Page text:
Tuesday, January 25, 2011


A recent trend in rock art studies is the partial acceptance of rock art as a legitimate subject for study by academics and professionals. Much of this is made possible by the application of statistical analysis of rock art which lends an air of scientific respectability to what was before a somewhat messy field of study. This is because the statistical analysis provides quantifiable data that can be pointed to as scientifically verifiable objective fact. I have personally never been completely comfortable with this type of rock art study but I had always put it down to the fact that, as an art historian, statistical analysis is seriously foreign territory, something I am not conversant with. My feeling has been that once we have finished the elaborate statistical analysis of rock art elements, and now know which elements are closer to which other elements, what have we really learned? We could have pretty much determined that by simple observation, and learned just as little by doing so.

On July 12, 2010, I published a posting titled The Writing On The (Cave) Wall concerning a recent example of this sort of study which was related in a February 17, 2010, article by Kate Ravilious in New Scientist magazine entitled “The Writing On The Cave Wall” which made the ambitious claim that writing had been discovered on the walls of the painted European caves. According to this report a pair of scholars at the University of Victoria, British Columbia, Canada, graduate student Genevieve von Petzinger and her supervisor April Nowell undertook as a Master’s project a numerical analysis of all the signs found in 146 sites in France covering a date range from 37,000 to 12,000 B.P. The signs were compiled in a database for analysis. They found that 26 of these signs appeared frequently in numerous sites. The most common sign was a line that was found at 70 percent of the sites and across all time periods. The next most common symbols were what they called “open angles” and dots being found at 42 percent of the sites. Having found quantifiable examples of common occurrence of these symbols in conjunction with each other they made the amazing announcement that they represent a form of written communication, and astoundingly the scientific community, including anthropology and archaeology, seems to accept this statement. Why would scientists fall for this? Because, Petzinger and Nowell got their results from a statistical analysis of numbers in a database.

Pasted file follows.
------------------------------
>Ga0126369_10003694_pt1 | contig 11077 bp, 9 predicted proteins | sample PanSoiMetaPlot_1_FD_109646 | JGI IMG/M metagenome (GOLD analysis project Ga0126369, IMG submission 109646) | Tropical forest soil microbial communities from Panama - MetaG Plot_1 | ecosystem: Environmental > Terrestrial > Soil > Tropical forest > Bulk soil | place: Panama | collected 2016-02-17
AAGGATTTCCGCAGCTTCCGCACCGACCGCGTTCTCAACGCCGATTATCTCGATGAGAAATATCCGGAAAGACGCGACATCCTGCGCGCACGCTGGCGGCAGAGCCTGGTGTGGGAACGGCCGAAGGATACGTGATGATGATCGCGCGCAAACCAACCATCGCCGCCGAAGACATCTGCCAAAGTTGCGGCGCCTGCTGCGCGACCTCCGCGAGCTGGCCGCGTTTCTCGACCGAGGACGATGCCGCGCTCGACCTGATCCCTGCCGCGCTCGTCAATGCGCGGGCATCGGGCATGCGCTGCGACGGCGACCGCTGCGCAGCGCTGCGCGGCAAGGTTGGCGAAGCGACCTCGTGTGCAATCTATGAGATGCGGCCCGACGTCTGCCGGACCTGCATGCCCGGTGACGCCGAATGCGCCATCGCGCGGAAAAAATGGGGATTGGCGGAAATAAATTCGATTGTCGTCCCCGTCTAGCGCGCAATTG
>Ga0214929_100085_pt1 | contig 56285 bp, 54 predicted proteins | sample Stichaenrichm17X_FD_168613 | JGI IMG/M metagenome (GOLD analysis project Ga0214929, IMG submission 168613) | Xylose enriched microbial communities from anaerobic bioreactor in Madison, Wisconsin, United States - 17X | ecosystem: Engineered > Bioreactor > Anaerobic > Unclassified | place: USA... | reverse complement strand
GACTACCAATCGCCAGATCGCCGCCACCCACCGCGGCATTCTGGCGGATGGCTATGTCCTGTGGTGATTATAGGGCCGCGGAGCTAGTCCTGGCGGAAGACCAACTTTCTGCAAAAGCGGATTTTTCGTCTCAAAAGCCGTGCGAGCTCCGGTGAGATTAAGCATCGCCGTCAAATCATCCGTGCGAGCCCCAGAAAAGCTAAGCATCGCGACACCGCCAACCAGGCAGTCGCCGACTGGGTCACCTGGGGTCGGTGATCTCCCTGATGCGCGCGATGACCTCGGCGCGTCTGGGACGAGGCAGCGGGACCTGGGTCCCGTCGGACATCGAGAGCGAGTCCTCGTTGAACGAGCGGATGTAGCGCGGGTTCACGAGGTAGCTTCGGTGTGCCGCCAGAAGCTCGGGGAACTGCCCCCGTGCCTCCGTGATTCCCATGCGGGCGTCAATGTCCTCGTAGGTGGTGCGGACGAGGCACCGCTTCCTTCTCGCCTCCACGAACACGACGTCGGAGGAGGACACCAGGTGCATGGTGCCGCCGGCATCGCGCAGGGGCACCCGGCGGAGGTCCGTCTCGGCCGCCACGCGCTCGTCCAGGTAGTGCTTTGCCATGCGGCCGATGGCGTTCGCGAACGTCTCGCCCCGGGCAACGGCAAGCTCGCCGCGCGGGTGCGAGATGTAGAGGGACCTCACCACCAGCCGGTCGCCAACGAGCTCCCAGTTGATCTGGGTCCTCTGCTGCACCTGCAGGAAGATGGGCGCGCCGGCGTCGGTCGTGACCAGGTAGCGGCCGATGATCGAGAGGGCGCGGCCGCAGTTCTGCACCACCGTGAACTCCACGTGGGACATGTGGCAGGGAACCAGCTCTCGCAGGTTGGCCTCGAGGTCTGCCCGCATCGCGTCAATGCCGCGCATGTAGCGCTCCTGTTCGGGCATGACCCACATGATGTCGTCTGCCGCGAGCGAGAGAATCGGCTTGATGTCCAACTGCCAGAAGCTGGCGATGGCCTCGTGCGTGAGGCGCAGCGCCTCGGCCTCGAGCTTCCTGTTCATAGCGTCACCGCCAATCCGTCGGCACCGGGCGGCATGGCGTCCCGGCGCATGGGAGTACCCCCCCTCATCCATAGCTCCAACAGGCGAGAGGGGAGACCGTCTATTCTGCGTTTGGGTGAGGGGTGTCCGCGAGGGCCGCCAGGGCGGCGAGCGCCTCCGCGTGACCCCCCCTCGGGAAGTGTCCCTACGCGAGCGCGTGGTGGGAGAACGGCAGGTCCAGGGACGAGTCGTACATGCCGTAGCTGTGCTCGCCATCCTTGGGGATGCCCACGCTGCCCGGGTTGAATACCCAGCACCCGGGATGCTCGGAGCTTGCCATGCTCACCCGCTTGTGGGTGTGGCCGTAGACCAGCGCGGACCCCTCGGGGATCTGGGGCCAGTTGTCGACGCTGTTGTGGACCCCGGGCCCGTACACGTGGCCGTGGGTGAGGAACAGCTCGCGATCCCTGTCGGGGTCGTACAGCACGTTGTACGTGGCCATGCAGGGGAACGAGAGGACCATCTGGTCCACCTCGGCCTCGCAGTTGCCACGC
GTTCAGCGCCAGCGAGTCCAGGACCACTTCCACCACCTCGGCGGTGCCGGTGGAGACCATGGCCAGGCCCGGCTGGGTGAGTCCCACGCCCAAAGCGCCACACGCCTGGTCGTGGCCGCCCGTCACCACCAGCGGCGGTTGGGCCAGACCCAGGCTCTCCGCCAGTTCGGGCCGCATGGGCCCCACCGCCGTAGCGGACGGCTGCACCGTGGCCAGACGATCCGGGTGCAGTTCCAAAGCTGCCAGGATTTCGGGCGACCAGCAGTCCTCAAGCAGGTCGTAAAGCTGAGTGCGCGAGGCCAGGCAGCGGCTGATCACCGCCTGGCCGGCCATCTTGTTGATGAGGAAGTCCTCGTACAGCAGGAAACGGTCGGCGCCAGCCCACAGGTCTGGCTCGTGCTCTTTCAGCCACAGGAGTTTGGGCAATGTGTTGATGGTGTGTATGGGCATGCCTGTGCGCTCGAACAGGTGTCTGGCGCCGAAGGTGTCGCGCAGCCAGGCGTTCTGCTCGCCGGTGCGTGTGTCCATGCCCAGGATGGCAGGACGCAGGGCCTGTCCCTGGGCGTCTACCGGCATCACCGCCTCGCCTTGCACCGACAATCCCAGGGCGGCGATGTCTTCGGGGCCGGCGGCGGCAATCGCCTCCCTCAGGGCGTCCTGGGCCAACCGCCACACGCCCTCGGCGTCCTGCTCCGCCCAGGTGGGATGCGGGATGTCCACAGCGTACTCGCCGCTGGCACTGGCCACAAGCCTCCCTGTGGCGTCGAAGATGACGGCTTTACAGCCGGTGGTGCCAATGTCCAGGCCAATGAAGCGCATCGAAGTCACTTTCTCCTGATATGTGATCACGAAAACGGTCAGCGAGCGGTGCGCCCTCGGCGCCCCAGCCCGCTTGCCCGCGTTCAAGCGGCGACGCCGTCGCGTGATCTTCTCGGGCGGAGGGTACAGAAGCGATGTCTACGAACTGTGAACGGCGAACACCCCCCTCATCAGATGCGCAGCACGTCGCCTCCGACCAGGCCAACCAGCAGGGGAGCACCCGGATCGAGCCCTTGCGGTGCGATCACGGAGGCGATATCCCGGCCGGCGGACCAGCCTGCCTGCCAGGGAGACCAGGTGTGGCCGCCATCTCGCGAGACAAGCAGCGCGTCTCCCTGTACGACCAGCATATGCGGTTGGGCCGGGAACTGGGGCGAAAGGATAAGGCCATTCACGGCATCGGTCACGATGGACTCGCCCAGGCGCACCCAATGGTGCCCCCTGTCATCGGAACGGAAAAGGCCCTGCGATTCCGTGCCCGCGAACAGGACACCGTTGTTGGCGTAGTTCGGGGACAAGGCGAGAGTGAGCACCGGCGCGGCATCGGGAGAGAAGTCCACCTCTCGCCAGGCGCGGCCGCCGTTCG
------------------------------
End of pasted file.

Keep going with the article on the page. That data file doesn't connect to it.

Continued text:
An essay by Tom Siegfried in the March 27, 2010, issue of Science News titled "Odds Are, It’s Wrong: Science Fails to Face the Shortcomings of Statistics", addresses the question of accuracy and truth in science based upon statistical analysis. In a detailed explanation, and with a number of interesting examples, Siegfried points out that all scientific results that have been reached through a statistical analysis are literally only possible explanations, not proven truth. One example he cites is the 2007 meta-analysis published in the New England Journal of Medicine, which attributed an increased risk of heart of attack to users of the diabetes drug Avandia. Siegfried stated that “raw data from the combined trials showed that only 55 people in 10,000 had heart attacks when using Avandia, compared with 59 people per 10,000 in comparison groups. But after a series of statistical manipulations, Avandia appeared to confer an increased risk.” We have since seen much about this in the news including recent hearings by an FDA panel on the subject.

Now, as I stated above, I am not a statistician, and am not personally qualified to pass judgment on statistical work done by others. However, if I was interested in doing statistical analysis of rock art I would certainly read Siegfried’s essay before I tied my reputation to the results.


Siegfried, Tom
2010     Odds Are, It’s Wrong: Science Fails to Face the Shortcomings of Statistics, Science News,
             Vol. 177, No. 7, (26-29). (March 27)


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